Even if civilian casualties are caused by airstrikes or ground operations carried out by foreign troops, revenge is exacted on Afghans. If people are killed in terrorist attacks, still it is Afghans who are paying the price for the ensuring retaliatory actions. Beside other factors, it is the sense of retaliation that has fueled and protracted the conflict in Afghanistan. Sometimes, American troops target Afghan villages, giving militants a pretext to recruit more youth, and sometimes terrorist attacks in cities give foreign troops a ploy to conduct airstrikes which also mostly result in civilian casualties.
Civilian casualties have increased once again recently. Civilians were targeted in Khost and Ghazni last week. Five brothers were killed by a local militia force formed and backed by US Central Intelligence Agency (CIA). The force has long been accused of human rights violations and killing of civilians, but the government has never contained the force that continues to have a free hand in counterinsurgency operations. Similarly, helicopters have reportedly fired at children in the Dahyak district of Ghani province, killing four. No one else has been killed in the attack to make an excuse that there were militants. While the government and its western allies may try to justify such incidents under their counterinsurgency operations, such attempts will in fact backfire, and rather further strengthen the militants. These incidents present the Taliban an opportunity to justify their fight, and recruit more fighters.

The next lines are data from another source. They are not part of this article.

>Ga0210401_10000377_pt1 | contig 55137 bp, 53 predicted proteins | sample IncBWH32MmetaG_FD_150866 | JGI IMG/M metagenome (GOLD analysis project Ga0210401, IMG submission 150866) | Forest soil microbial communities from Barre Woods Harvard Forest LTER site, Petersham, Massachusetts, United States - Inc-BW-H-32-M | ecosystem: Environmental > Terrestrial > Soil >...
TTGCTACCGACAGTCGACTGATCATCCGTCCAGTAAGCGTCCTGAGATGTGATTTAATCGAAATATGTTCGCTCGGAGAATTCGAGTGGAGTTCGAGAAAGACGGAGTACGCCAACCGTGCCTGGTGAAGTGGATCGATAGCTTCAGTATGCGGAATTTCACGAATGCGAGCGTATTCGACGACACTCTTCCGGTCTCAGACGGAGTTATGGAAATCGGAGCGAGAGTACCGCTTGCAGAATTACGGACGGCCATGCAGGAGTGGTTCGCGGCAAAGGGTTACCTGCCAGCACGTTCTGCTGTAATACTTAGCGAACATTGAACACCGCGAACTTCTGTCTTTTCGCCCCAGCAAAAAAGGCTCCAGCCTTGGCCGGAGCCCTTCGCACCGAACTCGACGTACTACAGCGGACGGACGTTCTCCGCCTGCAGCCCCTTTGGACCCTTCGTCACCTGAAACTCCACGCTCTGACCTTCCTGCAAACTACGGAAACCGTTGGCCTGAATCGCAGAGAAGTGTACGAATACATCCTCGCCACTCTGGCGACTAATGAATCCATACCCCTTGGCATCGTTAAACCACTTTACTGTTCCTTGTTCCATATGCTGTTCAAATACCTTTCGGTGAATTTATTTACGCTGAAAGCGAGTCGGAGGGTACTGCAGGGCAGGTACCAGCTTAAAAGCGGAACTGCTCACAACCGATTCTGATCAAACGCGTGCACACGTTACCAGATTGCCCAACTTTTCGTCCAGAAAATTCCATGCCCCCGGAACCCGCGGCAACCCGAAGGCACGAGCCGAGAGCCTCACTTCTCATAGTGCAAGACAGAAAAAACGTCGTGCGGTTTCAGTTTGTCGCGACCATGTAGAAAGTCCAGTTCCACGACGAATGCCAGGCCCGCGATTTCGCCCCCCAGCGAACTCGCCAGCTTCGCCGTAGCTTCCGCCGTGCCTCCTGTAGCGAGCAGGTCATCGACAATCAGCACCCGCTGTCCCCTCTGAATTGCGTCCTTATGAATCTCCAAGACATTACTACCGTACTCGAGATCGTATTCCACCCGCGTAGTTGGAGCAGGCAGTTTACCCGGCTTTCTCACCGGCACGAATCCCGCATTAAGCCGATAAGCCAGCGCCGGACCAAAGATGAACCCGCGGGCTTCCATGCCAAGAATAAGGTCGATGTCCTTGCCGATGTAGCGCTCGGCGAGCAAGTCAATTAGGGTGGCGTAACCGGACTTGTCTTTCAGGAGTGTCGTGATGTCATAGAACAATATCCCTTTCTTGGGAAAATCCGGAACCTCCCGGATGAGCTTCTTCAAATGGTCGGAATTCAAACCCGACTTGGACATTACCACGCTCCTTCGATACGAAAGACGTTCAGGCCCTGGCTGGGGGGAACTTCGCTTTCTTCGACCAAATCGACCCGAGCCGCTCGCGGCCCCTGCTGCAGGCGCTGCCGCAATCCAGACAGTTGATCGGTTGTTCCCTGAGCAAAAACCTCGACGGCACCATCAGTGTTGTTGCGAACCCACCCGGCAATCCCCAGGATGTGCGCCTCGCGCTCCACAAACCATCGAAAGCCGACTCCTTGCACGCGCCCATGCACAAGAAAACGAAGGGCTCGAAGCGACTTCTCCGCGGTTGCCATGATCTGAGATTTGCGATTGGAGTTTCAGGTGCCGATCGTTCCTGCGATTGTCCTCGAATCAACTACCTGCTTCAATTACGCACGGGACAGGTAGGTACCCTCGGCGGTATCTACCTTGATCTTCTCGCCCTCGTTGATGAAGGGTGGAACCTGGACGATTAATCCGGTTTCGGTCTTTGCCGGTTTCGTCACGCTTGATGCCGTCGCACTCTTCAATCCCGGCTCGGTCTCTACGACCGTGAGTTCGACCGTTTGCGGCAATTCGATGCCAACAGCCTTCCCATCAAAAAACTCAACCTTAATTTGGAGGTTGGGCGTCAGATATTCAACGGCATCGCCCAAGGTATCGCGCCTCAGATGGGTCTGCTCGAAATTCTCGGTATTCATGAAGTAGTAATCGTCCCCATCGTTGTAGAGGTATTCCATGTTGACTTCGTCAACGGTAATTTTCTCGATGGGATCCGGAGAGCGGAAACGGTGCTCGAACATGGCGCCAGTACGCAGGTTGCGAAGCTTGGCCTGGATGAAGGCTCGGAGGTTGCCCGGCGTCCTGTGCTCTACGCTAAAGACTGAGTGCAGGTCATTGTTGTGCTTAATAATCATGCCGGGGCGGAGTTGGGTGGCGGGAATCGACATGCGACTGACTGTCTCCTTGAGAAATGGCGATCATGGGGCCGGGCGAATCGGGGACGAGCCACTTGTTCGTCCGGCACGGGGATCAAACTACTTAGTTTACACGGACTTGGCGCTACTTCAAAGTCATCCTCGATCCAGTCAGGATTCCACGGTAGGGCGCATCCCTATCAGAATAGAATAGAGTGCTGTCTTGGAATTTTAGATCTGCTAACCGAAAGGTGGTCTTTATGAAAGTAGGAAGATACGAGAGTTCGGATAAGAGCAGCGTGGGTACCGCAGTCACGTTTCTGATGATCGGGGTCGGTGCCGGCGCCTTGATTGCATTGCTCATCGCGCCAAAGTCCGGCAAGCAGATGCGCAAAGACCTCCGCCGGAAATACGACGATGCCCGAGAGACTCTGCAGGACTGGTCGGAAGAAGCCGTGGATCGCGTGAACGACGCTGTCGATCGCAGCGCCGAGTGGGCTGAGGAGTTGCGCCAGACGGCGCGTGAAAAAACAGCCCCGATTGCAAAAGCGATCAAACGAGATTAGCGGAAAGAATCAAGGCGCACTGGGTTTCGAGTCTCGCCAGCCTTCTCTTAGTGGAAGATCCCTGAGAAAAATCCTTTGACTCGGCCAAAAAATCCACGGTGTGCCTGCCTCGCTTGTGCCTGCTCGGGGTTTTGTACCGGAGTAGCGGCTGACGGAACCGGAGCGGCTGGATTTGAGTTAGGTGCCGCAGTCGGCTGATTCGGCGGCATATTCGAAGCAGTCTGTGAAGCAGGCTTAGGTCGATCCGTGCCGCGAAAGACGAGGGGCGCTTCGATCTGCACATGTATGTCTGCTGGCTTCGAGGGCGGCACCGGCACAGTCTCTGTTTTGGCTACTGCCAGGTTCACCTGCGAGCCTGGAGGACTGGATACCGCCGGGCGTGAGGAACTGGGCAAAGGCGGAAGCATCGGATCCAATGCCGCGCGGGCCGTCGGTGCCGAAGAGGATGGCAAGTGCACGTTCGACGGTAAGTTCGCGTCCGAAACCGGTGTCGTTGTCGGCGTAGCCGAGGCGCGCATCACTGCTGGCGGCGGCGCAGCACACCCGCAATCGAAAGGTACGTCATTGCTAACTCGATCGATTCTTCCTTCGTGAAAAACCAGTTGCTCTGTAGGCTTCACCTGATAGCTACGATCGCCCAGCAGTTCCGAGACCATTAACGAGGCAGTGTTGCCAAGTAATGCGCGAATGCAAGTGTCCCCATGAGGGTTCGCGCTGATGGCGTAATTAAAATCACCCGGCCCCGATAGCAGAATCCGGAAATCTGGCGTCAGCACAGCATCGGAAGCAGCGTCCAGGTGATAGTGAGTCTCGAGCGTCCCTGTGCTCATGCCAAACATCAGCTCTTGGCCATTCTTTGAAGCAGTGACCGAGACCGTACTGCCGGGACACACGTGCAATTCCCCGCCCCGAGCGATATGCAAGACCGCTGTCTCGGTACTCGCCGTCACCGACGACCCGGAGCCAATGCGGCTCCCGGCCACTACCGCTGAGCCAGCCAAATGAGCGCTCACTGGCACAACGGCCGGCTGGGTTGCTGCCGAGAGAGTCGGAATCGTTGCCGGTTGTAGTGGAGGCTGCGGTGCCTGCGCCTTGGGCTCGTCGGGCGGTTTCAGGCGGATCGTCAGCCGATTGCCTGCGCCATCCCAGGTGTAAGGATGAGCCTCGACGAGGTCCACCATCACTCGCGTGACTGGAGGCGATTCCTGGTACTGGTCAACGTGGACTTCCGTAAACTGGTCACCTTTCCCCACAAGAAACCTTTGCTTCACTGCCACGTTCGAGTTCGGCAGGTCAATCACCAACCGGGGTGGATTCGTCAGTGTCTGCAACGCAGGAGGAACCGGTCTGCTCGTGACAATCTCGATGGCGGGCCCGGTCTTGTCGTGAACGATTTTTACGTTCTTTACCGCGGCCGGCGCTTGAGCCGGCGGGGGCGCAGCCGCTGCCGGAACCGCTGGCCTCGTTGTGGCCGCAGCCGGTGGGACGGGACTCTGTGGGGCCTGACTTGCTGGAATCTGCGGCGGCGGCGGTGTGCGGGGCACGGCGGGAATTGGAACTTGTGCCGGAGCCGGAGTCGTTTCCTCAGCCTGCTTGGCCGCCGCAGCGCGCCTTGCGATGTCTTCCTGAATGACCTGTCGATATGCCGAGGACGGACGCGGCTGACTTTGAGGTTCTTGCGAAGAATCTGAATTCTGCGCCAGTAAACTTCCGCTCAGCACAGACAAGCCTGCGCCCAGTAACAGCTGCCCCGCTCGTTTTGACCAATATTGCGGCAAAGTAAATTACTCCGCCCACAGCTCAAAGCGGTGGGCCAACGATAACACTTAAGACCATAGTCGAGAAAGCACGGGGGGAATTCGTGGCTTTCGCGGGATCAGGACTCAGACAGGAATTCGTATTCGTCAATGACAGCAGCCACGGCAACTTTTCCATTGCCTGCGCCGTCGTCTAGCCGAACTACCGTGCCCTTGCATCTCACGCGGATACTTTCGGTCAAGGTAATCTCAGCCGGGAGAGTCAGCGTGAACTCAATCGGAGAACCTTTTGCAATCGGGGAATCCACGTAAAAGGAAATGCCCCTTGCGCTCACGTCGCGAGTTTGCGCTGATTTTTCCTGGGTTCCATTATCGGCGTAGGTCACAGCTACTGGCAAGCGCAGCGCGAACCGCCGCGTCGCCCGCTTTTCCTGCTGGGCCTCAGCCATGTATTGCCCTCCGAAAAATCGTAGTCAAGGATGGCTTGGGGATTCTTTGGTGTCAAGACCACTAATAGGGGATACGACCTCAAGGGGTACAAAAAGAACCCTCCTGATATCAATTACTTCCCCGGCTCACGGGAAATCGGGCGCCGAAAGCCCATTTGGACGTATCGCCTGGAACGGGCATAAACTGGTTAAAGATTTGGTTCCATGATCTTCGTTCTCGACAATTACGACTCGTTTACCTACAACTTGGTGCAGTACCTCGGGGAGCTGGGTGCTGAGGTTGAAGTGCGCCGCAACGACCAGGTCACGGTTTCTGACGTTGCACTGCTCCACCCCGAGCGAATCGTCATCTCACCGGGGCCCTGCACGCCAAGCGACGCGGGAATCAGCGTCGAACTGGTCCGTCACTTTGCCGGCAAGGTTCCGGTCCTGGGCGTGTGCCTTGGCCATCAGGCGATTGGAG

If government leaders really want peace, and the Taliban to weaken in the country, they should rather eliminate all pretexts the Taliban use to justify their actions. Killing a civilian in an operation makes more enemies by prompting locals to take up arms and turn against the government. As long as pro-government forces (Afghan and foreign) cause civilian casualties, the insurgents will not feel depletion in their ranks.